If Facebook worked we wouldn't be in this mess

Revenues from subscriptions rather than from advertising would improve Facebook and silence critics.
Written by Tom Foremski, Contributor

Video: Data Caper: How Cambridge Analytica hoarded voters' personal details

I wish Facebook worked for me and looked out for me and my communities -- instead of trying to sell me out at every opportunity.

I wish Facebook kept an eye out for me -- instead of keeping an eye on everything I do.

Also: How Cambridge Analytica used your Facebook data to help elect Trump | Securing Facebook: Keep your data safe with these privacy settings | How Google aims to save journalism, thwart fake news and trump Facebook

If Facebook worked...

If Facebook worked for me, it wouldn't have to keep guessing the news sources or people I want to see in my news feed. I'd gladly tell it. And it wouldn't have to worry about developing ad technologies and new ways to sell more stuff.

If Facebook worked for me, I would pay it to make sure my mom can still get to my photos. I'd pay for messaging, calendar, and other services.

If Facebook worked for me, it wouldn't need to collect, store, analyze, and sell all that private information. It wouldn't need to build all that IT infrastructure.

If Facebook worked for me, it could just sit back and relax and make sure the servers are plugged-in, maintain some APIs, and collect regular monthly subscriptions.

Facebook wouldn't need to keep up in the crazy digital advertising world or have to find new ways to spy on its own users or keep getting into trouble for selling the wrong data to the wrong people.

It could become a safe, fun place to hang with friends and family, and everyone would like CEO Mark Zuckerberg again.

Read also: Oculus Go VR headset to launch at Facebook's F8 in May

And it would have just one person to worry about -- a Facebook user -- instead of having to deal with advertisers, politicians, regulators, privacy groups, endless media attention, and disgruntled staff.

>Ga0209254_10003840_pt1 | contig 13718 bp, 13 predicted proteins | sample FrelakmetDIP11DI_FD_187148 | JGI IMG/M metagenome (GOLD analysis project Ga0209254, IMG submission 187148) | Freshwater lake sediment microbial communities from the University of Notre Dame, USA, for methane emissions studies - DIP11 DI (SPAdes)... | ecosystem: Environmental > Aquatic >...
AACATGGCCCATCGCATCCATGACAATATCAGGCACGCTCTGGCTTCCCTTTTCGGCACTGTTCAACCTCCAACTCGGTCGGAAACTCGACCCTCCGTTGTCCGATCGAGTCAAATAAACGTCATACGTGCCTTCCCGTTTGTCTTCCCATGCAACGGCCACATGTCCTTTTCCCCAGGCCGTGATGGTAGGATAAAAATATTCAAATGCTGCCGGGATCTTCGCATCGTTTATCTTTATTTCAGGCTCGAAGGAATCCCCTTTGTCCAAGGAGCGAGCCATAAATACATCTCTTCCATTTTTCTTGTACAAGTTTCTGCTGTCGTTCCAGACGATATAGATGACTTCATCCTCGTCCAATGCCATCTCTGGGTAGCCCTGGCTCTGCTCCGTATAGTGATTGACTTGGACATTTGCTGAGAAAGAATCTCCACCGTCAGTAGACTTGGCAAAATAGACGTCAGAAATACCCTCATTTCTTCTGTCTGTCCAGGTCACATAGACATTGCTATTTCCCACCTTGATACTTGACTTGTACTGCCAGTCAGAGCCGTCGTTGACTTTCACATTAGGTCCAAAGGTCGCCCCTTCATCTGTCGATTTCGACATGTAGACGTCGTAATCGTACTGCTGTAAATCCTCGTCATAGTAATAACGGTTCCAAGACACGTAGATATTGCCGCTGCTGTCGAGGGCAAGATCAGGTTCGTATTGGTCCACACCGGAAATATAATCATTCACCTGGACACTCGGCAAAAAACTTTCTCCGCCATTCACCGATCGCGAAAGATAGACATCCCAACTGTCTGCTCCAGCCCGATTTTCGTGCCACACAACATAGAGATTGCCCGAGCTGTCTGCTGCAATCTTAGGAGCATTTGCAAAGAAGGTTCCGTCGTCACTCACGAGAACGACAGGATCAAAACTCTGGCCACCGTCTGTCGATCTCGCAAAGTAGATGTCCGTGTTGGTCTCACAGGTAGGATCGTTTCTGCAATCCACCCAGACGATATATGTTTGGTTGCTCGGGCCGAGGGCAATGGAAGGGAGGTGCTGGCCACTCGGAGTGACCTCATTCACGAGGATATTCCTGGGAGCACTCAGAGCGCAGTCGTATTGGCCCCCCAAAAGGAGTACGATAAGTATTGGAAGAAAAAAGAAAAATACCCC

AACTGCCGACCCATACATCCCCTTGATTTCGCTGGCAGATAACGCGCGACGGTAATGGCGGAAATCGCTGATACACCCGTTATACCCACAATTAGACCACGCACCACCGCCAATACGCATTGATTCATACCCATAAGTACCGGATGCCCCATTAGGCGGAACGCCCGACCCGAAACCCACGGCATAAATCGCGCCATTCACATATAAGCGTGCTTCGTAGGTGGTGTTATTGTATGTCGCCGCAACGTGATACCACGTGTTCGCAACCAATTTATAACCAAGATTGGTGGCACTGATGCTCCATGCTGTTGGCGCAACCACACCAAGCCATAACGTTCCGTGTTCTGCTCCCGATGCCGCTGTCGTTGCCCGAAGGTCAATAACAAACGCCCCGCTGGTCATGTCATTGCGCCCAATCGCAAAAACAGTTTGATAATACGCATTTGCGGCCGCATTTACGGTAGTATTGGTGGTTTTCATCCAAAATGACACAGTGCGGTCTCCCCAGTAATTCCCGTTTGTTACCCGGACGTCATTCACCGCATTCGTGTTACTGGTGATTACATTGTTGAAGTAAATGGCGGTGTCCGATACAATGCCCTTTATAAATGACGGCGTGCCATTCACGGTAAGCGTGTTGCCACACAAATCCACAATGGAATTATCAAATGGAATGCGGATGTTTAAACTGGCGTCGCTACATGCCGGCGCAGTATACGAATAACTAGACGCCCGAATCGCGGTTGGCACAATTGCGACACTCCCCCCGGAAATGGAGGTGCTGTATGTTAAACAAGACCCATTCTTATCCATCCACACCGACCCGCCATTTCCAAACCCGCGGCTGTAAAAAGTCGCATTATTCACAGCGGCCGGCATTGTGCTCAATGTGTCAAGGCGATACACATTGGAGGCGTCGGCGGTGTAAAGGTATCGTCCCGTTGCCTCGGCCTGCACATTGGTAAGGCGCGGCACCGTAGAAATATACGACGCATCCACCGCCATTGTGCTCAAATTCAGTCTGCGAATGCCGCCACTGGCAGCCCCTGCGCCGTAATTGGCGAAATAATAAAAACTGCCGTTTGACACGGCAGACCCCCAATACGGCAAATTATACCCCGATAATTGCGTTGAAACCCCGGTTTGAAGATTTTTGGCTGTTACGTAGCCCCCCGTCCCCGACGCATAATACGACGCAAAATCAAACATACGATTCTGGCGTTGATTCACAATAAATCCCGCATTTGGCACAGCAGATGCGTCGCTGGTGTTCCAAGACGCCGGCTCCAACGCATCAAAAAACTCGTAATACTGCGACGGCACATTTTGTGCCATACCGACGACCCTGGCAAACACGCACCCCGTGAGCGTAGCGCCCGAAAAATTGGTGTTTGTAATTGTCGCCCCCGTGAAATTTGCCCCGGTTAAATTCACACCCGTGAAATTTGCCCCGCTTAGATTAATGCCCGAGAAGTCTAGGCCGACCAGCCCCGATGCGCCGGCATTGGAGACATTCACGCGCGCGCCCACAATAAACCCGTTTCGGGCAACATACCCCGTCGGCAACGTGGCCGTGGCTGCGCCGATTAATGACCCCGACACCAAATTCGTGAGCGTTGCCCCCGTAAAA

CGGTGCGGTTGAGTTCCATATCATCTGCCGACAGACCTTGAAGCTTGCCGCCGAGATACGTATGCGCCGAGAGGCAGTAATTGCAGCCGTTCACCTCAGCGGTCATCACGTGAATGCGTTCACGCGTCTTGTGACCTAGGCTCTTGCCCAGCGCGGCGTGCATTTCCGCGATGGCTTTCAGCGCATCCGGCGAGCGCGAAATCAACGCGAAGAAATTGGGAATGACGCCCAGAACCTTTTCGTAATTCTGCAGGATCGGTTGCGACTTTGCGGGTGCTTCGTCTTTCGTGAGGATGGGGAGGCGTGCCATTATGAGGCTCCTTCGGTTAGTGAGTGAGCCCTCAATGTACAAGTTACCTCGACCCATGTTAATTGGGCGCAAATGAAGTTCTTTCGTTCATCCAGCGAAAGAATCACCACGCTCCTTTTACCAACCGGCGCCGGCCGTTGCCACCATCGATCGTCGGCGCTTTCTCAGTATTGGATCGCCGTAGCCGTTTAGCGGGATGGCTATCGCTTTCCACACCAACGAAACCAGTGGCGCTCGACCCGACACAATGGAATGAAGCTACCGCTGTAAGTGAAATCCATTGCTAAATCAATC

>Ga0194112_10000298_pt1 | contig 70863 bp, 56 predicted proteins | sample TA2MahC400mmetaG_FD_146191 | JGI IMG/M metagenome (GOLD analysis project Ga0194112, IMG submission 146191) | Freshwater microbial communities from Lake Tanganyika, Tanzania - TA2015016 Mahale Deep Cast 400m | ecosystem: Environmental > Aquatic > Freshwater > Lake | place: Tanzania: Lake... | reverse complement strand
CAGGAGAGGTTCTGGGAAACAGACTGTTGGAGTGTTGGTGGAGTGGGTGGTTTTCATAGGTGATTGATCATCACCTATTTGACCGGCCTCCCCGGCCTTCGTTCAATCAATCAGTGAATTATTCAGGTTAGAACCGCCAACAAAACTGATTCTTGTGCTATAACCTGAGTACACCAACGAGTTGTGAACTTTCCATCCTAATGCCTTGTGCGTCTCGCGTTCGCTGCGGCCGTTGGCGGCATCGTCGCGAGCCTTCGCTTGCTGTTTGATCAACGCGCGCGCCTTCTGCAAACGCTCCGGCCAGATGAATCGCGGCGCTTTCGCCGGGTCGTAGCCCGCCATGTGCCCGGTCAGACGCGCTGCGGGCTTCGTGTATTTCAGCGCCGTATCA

Wired magazine's March cover: A badly bruised (and Photoshopped) Mark Zuckerberg. Social media's mass media moment.

(Image via @TaylorLorenz/Twitter)

AI and algorithms can't help

It's not going to get any better. It's going to get worse, and AI and algorithms can't help.

Zuckerberg clearly wants to do the right thing. A solution to his headaches is to convert Facebook to a paid service -- one that helps people thrive in the modern digital world instead of becoming their chief adversary.

The bell tolls for Google, too. It might think it's getting away scot-free in the storm raging around Facebook, but it won't be able to side-step the inevitable regulations that will come.

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They're inevitable because Facebook and Google won the media war. They hold two-thirds of the entire digital advertising market and more than 85 percent of all new mobile advertising deals.

Read also: Mark Zuckerberg outlines Facebook's response to Cambridge Analytica controversy

The remainder goes to Microsoft, Oath, Amazon, and Twitter, in order of size. There is no traditional mass media company on that list.

The new mass media

Facebook and Google have disrupted mass media. They have displaced mass media. They are now the mass media. And mass media is heavily regulated. Legislators understand the problems mass media can create -- better than Facebook and Google it seems -- which see themselves only as technology platforms.

Politicians know a media company when they see one, and they will apply similar controls.

Read also: How Google aims to save journalism, thwart fake news and trump Facebook

Silicon Valley can change entire industries, but disrupting governments is a fantasy. Legislators know how to code laws, which always trumps coding apps.

Previous and related coverage

Securing Facebook: Keep your data safe with these privacy settings

Facebook privacy settings explained: Don't let your personal information get in the wrong hands.

How Cambridge Analytica used your Facebook data to help elect Trump

The Russian-linked Cambridge Analytica scammed 50 million US Facebook users for their data. The right-wing, voter-profiling company then used their information to target Americans with personalized anti-Clinton and pro-Trump propaganda.

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